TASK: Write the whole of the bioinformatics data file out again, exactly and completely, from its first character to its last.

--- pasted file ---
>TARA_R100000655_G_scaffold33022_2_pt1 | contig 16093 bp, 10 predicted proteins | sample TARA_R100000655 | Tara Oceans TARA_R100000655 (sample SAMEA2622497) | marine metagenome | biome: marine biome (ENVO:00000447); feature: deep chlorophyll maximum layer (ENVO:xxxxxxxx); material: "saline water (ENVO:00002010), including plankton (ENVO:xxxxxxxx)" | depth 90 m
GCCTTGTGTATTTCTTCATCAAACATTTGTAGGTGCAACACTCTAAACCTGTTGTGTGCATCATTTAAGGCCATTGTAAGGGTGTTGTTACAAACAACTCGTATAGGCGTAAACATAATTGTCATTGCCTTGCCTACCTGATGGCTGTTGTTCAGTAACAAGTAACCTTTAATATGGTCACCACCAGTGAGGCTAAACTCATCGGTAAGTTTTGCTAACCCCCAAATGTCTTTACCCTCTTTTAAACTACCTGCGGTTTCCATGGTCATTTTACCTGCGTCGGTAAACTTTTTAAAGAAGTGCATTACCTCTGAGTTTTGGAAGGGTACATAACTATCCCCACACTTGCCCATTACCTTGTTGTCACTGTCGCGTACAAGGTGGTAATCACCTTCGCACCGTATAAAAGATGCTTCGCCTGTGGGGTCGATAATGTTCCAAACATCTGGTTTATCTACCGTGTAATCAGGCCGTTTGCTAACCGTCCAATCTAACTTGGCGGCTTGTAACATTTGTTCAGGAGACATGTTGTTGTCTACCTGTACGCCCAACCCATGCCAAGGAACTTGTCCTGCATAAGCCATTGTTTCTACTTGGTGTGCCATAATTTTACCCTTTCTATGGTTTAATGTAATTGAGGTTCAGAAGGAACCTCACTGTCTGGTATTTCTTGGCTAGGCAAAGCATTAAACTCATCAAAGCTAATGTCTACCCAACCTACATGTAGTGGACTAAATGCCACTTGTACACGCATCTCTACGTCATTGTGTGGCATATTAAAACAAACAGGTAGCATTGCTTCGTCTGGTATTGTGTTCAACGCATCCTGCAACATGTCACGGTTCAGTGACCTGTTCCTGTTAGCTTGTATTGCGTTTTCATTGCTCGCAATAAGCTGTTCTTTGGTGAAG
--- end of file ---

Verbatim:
>TARA_R100000655_G_scaffold33022_2_pt1 | contig 16093 bp, 10 predicted proteins | sample TARA_R100000655 | Tara Oceans TARA_R100000655 (sample SAMEA2622497) | marine metagenome | biome: marine biome (ENVO:00000447); feature: deep chlorophyll maximum layer (ENVO:xxxxxxxx); material: "saline water (ENVO:00002010), including plankton (ENVO:xxxxxxxx)" | depth 90 m
GCCTTGTGTATTTCTTCATCAAACATTTGTAGGTGCAACACTCTAAACCTGTTGTGTGCATCATTTAAGGCCATTGTAAGGGTGTTGTTACAAACAACTCGTATAGGCGTAAACATAATTGTCATTGCCTTGCCTACCTGATGGCTGTTGTTCAGTAACAAGTAACCTTTAATATGGTCACCACCAGTGAGGCTAAACTCATCGGTAAGTTTTGCTAACCCCCAAATGTCTTTACCCTCTTTTAAACTACCTGCGGTTTCCATGGTCATTTTACCTGCGTCGGTAAACTTTTTAAAGAAGTGCATTACCTCTGAGTTTTGGAAGGGTACATAACTATCCCCACACTTGCCCATTACCTTGTTGTCACTGTCGCGTACAAGGTGGTAATCACCTTCGCACCGTATAAAAGATGCTTCGCCTGTGGGGTCGATAATGTTCCAAACATCTGGTTTATCTACCGTGTAATCAGGCCGTTTGCTAACCGTCCAATCTAACTTGGCGGCTTGTAACATTTGTTCAGGAGACATGTTGTTGTCTACCTGTACGCCCAACCCATGCCAAGGAACTTGTCCTGCATAAGCCATTGTTTCTACTTGGTGTGCCATAATTTTACCCTTTCTATGGTTTAATGTAATTGAGGTTCAGAAGGAACCTCACTGTCTGGTATTTCTTGGCTAGGCAAAGCATTAAACTCATCAAAGCTAATGTCTACCCAACCTACATGTAGTGGACTAAATGCCACTTGTACACGCATCTCTACGTCATTGTGTGGCATATTAAAACAAACAGGTAGCATTGCTTCGTCTGGTATTGTGTTCAACGCATCCTGCAACATGTCACGGTTCAGTGACCTGTTCCTGTTAGCTTGTATTGCGTTTTCATTGCTCGCAATAAGCTGTTCTTTGGTGAAG